anonymous asked:

What's the difference between classical liberalism, modern liberalism, and neo-liberalism?

Classical liberalism involves the original values espoused by the bourgeois revolutionaries of the 18th and 19th centuries, an elevation of liberty and freedom of speech and stuff. Nine times out of ten, advocates aim for a representative political system and a market economy with “little to no government involvement” (i.e. little to no democratic economic presumptions or social welfare reforms that could help tip the scale of power towards labor and away from capital). In this way, it really is the complementary ideology of the capitalist system – an ideology that seeks out “liberty” to the extent that capital can still remain firmly in charge of society. Some people, like Noam Chomsky for instance, believe that the actual logical conclusions of classical liberalism now imply libertarian socialism, since material conditions have changed a good bit since CL’s conception. I’m skeptical of this idea – I think it’s a very capitalist framework. (This isn’t to say that I don’t think a libertarian socialist society shouldn’t champion many of this things classical liberals champion, like freedom from political tyranny and a great respect for the individual. I just think that classical liberalism stops way short of a more holistic conception of “liberty, equality, solidarity” that achieves ACTUAL human liberation, something that libertarian socialism is actually consistent on via economic democracy and the abolition of class domination.)

Modern liberalism generally implies some degree of social liberalism, which in turn is an ideology that takes many of the assumptions of classical liberalism for granted and further argues that greater equality is needed before liberty can be fully utilized. This is why modern liberals/social liberals will generally approve of welfare policies and some concessions for workers’ rights; working- and middle-class social liberals usually support these policies from a genuine perspective to bring about more equality, but upper-class liberals will support them to an extent that capital still remains firmly in charge and class stratification becomes normalized. That latter point is important – nominally about equality, social liberalism is structurally about “reforming so that you can preserve”, essentially passing bigger and better-tasting scraps down to the masses so that they feel more content with their position in life (i.e. still lacking fundamental control at work and in living arrangements, still having to foot colossal bills, but receiving nice benefits and some social prestige).

Neoliberalism is a set of policies and practices that seek out the privatization of economic utilities – a “new liberalism” that essentially just repackages the old ways of pure class domination from capitalists. Neoliberalism took form in the late-70s and early-80s under Reagan and Thatcher and others, and it was mainly a ruling-class response to the 30-year period of social liberalism after World War II. Trickle-down economics, “free trade”, job-outsourcing for cheaper labor, the War on Drugs, etc. – these are all policies that the ruling class pushed to undo any progress being made, especially after the growing revolutionary attitudes of the 1960s. By no means is neoliberalism limited to Republicans; Democrats will happily embrace it, from Bill/Hillary Clinton to Barack Obama. Some say neoliberalism is on its last legs now that Trump and other proto-fascists are gaining power around the world, giving way to a new divide between populists on the left and the right (rather than the old 40-year divide between Whole Foods neoliberalism and 700 Club neoliberalism); I’m not entirely sure about this claim, but my instincts are telling me it might be the case.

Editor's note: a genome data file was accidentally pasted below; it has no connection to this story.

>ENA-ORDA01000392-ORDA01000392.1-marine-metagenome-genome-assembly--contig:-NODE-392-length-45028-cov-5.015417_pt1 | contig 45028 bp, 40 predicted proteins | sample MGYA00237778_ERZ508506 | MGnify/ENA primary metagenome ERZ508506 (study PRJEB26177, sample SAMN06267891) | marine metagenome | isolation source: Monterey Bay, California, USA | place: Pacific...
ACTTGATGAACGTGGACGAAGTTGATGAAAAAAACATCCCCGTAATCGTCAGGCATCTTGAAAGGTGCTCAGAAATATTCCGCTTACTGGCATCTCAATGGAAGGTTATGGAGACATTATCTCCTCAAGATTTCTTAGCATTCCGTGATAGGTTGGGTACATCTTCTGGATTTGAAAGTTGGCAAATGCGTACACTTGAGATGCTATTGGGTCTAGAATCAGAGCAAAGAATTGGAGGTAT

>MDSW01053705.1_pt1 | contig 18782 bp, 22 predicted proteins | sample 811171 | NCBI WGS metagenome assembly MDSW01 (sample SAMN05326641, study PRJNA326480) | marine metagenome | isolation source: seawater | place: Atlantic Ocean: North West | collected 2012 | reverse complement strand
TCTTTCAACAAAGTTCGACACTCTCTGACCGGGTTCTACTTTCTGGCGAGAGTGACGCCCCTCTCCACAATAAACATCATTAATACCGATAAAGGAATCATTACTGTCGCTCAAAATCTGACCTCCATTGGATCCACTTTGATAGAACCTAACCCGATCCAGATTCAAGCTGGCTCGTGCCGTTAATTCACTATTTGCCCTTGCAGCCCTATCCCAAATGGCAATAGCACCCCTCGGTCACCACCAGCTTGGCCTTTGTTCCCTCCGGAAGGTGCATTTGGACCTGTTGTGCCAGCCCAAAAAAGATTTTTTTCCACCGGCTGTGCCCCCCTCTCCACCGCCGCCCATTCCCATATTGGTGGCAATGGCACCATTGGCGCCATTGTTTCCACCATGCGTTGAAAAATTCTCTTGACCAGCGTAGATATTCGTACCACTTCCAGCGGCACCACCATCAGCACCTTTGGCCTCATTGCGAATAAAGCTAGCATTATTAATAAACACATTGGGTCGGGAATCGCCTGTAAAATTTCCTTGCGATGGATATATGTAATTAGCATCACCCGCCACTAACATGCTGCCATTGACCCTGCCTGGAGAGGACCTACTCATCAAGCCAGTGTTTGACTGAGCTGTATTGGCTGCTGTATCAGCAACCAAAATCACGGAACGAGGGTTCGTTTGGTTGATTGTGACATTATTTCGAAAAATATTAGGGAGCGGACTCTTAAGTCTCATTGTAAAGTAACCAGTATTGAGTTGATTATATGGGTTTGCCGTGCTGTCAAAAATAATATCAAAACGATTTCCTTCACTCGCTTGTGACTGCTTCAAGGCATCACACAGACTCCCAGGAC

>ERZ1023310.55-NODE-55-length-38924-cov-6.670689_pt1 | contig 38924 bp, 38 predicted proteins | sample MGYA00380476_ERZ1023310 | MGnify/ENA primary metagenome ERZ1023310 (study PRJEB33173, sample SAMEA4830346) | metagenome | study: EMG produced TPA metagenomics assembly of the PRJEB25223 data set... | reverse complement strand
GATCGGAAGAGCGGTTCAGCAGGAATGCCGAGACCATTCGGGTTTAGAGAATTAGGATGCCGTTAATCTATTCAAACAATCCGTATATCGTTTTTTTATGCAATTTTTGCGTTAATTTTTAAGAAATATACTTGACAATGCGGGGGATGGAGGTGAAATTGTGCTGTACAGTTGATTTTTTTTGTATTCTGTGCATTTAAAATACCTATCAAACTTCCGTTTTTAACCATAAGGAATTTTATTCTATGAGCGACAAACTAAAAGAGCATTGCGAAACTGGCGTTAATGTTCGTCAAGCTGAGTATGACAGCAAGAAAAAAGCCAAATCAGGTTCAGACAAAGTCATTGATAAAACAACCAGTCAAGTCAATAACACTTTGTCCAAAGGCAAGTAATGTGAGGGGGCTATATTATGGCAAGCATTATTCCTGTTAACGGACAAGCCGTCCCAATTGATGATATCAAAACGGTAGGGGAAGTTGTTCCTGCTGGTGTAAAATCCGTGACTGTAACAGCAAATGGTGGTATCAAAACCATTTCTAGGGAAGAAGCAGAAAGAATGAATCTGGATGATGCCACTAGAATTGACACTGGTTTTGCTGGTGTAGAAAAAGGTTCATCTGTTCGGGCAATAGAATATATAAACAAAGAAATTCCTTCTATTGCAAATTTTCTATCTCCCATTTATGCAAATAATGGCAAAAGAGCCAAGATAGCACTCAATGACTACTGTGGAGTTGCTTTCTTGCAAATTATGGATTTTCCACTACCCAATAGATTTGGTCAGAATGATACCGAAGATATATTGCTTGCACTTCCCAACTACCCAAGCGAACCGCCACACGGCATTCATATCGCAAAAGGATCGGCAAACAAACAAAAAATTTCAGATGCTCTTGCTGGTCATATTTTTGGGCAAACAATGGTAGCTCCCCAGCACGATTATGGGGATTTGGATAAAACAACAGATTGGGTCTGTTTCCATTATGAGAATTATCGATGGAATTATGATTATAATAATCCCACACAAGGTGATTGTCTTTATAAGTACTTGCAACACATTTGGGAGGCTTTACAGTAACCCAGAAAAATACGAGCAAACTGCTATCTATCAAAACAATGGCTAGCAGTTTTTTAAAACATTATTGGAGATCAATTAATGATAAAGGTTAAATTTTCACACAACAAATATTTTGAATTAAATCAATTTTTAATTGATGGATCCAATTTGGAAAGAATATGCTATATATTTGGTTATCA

Capitalism is now pushing two phenomena that will ultimately lead to its own destruction if we’re sufficiently organized: automation and global climate change. Proto-fascist right-populism can’t address these problems (since it’s merely a front for elite domination), but a socialist left-populism can. Harness the automation for human need/use rather than elite profit, put an end to the unceasing accumulation of capitalism that’s accelerating climate change. All of this taken together might mean that liberalism itself is on its way out. Only time will tell in that regard.

Hope this was informative/answered your question sufficiently!